“Ethics” has become but a word linked to a particular situation or set of circumstances. Such a linkage would indicate that one’s values and beliefs change depending upon whom we are with or what the situation in which we find ourselves may be. In life, our environment and those we are with DO change frequently, BUT our value system – our ethics – cannot drift upon the winds if we are to remain an anchor to those around us. In order to be a contributing part of the solution rather than a significant part of the problem, our values must serve as a rock-solid set of principles to establish and guide proper conduct. This set of principles should ALWAYS influence our decisions and choices, outwardly determining our actions, if we are to express integrity and establish credibility. Unless our exhibited actions are natural expressions gained through training, experience, and an application of closely held principles in real life situations, however, those depending upon us for guidance will lose confidence in our choices and fearful of our leadership decisions – often seeking other beacons to lead them from danger.
Making purposeful choices – charting a course and sticking with it as long as it leads towards the destination we have chosen – will help us establish respect. In order to avoid being more “stubborn” than “purposeful,” however, we should be prepared to change our mind (and potentially change our direction) should the situation around us (OR the facts upon which our initial decision was based) be significantly altered. In life, the only thing that is certain is change – not the direction of change nor the likelihood of controlling change, only the knowledge that change will (and does) happen so we must be prepared to manage it. The key to making change purposeful is being able to assess the nature of change and act in a manner that embraces the possibilities it brings rather than closing out the opportunities it generates.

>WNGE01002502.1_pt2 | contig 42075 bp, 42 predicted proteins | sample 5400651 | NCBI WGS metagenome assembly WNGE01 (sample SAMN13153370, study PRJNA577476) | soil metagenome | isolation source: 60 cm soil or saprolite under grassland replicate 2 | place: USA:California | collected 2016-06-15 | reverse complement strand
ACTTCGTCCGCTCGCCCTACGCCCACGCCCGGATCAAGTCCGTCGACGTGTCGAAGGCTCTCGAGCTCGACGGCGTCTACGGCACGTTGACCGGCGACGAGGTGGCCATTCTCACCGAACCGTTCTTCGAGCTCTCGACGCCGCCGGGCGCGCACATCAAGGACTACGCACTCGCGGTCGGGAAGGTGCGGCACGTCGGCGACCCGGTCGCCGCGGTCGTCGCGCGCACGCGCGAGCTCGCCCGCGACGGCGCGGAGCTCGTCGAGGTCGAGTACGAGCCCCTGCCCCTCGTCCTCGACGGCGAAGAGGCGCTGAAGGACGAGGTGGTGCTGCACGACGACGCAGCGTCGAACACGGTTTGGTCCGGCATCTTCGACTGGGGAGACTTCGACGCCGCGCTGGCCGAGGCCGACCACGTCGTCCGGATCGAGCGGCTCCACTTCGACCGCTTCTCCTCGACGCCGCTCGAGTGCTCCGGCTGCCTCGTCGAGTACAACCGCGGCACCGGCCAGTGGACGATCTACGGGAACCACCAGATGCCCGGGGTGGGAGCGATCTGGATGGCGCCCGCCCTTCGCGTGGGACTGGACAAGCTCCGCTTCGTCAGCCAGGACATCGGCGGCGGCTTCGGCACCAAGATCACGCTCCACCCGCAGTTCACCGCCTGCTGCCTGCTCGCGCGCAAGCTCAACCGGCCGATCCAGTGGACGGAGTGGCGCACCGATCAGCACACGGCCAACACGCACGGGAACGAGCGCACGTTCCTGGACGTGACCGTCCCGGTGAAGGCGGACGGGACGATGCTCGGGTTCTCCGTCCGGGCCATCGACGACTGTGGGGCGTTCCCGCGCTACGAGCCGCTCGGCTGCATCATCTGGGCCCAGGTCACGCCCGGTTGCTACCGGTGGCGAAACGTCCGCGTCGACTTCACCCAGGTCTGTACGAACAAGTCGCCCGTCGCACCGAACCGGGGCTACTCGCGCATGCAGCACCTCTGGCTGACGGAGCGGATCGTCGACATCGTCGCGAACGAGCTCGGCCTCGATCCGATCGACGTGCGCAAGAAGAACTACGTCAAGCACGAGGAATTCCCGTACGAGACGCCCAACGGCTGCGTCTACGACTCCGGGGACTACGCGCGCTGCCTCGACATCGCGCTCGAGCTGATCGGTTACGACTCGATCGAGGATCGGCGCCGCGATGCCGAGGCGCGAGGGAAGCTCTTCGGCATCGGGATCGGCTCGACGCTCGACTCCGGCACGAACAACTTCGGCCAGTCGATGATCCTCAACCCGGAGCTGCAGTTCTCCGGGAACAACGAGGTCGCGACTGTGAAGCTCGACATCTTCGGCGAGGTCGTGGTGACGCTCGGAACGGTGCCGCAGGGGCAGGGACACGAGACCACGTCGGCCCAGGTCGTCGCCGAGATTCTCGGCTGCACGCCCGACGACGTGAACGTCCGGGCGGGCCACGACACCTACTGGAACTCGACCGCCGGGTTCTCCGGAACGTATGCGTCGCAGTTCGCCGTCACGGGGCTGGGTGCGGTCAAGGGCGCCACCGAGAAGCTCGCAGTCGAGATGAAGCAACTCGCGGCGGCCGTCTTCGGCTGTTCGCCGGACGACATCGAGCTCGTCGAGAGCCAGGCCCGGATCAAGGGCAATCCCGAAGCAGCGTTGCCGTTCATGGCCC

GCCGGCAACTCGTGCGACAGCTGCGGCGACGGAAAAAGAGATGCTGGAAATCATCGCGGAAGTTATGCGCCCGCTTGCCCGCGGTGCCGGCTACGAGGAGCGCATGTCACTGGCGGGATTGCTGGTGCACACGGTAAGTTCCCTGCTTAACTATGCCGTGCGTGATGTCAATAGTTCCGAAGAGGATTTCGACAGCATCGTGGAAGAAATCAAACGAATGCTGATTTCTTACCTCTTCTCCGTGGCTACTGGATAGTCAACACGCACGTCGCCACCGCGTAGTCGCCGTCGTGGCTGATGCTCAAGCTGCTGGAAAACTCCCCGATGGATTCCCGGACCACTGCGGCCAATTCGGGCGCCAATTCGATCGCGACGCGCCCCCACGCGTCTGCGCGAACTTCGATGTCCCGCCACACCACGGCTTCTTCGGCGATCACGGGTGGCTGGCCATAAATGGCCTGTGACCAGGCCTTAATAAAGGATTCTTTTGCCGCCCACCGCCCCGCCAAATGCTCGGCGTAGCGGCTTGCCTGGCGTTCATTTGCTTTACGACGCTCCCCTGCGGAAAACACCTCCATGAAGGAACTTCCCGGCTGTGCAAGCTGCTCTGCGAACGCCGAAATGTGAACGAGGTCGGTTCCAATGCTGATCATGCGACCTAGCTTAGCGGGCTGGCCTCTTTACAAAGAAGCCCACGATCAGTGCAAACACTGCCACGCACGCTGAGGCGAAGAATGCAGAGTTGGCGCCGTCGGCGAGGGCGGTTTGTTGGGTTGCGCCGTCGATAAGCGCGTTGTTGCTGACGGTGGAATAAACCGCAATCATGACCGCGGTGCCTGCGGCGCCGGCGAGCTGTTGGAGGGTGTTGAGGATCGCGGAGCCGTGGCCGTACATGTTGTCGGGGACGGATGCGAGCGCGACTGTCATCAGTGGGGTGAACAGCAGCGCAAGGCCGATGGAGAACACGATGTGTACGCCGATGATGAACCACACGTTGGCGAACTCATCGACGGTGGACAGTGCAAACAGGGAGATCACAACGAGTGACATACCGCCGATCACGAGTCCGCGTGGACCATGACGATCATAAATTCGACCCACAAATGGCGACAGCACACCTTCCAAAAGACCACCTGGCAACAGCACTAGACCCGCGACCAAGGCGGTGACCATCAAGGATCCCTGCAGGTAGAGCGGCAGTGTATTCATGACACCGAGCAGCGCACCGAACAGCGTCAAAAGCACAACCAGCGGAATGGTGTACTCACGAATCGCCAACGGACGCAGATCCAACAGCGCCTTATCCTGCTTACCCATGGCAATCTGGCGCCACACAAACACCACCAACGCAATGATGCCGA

Why would one assume the responsibility and accountability for the results of making decisions at the risk of
highlighting their own individual frailty? Leaders often find themselves placed in a position to make or break relationships, ensure the success of a venture or institution, or bring about the failure of a dream with every decision they make. Good leaders typically thrive on “making a difference.” All of us like taking the credit for things when they “go right.” A good leader will quietly accept the praise for a job done well (often spreading it graciously over the efforts of a team) but will also willingly assume blame for things that went wrong (often individually, sheltering “the team” from outside criticism). Such a leader will not accept a negative result as being a “final destination,” rather viewing it as but a resting point along the road to success – an obstacle that must be identified, addressed, and leveraged in a way that adds (rather than detracts) value. Becoming a good leader requires us to praise loudly while blaming softly. An individual cannot assume this responsibility when he or she consistently strives for the acceptance of others for such transparency clouds the intent of our thoughts and actions.